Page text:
B.1.1 Setup a Virtual Data Room (VDR)

Create a Virtual Data Room (VDR) to convey and secure digital information more efficiently than old-school three-ring binders can. A VDR is a space where digital files are easily organized and stored. Data rooms are more secure, more affordable, and easier to create than a towering stack of paper. Ask directors to review the VDR in advance of the onboarding program.

B.1.2 Tailor VDR Content

Create personalized video training and other custom content that introduces each incoming director to the onboarding environment and the organization. Provide director guidance on what to review carefully and what to skim or use for reference.

B.1.3 Engage With Activities

Avoid boring online meetings by designing learning activities for new directors. Create simulations that resemble common tasks so directors learn by doing.

B.2 Socially Distant Socialization

In-person onboarding retreats offer many opportunities for board members and corporate executives to meet each other. These social interactions are not as easy to cultivate online.

B.2.1 Host Plenary Sessions

Plenary sessions can set the tone and demonstrate what the organization values. Highlight positive attributes, skills, and interests of new directors to help them find common ground and establish their individual roles.

B.2.2 Break Out Groups

Break up large meetings into smaller groups. Seeing one another is an important aspect of socializing new team members, and this is lost when the group exceed 10 members.

B.2.3 Discuss Hot Topics

The CEO or chair should raise an issue that currently and substantially affects the corporation, then ask the new board members to discuss it. The hot topic socializes members as to what the organization deems important. Discussing hot topics can also model vulnerability and build trust. This also shows how the organization’s mission affects society, which motivates board members to accomplish the mission.

B.3 Motivation Online

Motivating directors is more challenging without the comradery of in person meetings. But by creating shared experiences and showing directors how their online work makes an impact on the real world will enhance their productivity and performance.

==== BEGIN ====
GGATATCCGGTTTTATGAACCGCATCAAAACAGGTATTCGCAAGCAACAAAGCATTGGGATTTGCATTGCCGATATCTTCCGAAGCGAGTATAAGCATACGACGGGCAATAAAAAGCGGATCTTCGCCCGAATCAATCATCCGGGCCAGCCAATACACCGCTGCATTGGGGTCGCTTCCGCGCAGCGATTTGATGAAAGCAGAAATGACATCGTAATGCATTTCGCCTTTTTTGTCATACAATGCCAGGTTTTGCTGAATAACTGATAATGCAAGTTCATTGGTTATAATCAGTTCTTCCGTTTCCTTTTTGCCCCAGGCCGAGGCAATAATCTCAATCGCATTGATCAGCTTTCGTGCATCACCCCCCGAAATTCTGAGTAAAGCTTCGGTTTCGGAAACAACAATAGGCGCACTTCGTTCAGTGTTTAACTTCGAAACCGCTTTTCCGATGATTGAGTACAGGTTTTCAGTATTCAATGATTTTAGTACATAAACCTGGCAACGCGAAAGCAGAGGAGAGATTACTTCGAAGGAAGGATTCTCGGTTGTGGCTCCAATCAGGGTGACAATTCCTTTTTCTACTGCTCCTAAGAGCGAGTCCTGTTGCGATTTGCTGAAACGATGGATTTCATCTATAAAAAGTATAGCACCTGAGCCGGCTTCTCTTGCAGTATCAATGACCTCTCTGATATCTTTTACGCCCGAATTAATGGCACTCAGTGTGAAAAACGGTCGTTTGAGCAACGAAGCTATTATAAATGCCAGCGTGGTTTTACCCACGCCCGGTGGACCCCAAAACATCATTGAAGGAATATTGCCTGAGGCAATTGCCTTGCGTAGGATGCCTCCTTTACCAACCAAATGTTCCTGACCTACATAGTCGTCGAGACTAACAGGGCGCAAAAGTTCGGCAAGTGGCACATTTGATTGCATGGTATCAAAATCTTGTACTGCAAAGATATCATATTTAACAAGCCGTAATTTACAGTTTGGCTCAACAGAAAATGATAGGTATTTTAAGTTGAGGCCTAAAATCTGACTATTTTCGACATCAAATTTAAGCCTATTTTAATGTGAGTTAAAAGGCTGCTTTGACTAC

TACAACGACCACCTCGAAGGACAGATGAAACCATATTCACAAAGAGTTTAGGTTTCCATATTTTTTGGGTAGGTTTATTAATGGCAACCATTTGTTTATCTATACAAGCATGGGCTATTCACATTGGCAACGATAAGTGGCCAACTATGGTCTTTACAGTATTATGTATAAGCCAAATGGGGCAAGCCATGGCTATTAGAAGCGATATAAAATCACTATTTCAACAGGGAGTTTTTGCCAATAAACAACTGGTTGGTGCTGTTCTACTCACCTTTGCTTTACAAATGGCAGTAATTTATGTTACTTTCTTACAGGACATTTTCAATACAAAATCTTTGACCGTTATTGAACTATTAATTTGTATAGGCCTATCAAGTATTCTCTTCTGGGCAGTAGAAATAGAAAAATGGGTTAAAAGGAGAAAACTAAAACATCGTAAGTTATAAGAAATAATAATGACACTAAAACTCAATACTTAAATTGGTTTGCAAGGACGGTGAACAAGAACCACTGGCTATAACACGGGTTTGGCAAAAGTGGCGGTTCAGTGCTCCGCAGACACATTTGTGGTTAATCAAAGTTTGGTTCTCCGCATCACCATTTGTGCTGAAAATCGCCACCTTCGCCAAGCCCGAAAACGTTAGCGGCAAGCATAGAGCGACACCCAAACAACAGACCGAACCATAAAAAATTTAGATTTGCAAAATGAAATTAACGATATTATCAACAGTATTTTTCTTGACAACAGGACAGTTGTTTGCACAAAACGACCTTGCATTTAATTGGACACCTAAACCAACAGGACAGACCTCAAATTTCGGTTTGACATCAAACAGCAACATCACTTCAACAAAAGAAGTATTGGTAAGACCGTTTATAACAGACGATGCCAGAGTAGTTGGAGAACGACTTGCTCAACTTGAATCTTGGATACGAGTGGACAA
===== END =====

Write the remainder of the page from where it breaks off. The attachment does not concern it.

B.3.1 Build an Online Team

Feeling like part of a team increases motivation to accomplish challenging tasks. Get creative about creating a team environment. For example, mail an onboarding welcome box containing corporate swag to new directors. Invite them to don matching polo shirts, hoist engraved glasses, and join in a virtual toast. Invite small groups of board members into break-out rooms to discuss a topic related to their board function while having a drink “together.” Create a sense of togetherness even while working apart.

B.3.2 Plan Asynchronously

Online onboarding creates opportunities to have meetings and interactions even when people cannot be in the same place at the same time. Asynchronous meetings—where participants communicate through a platform on their own time—can be more efficient and productive. In fact, unnecessary live meetings cost U.S. businesses about $37 billion annually in lost productivity. Questions about what the organization should do can be discussed over apps like Slack, Soapbox, or Trello. Asynchronous goal-setting gives directors time to think about questions and research answers. This can be more productive than making major decisions in real time.

B.3.3 Promote Trust

Team members rely on each other to achieve goals when the organization has an environment of trust. Building trust requires showing vulnerability, which can be hard to do online, where you cannot easily see other’s reactions. Set a tone of vulnerability and trust by engaging in challenging discussions as you close the meeting. Hot topics are a great way to achieve this.

Conclusions

Onboarding organizers in the COVID-19 era must adapt and deal with a process of trial and error. By thinking creatively, onboarding organizers can begin to shape a comprehensive online onboarding program that works for their organization – one which can be even more effective than a traditional onboarding program.

This post comes to us from Seth C. Oranburg, a professor at Duquesne University School of Law, and Benjamin P. Kahn, a JD candidate at the school. It is based on their recent article, “Online Onboarding: Corporate Governance Training in the COVID-19 Era,” available here.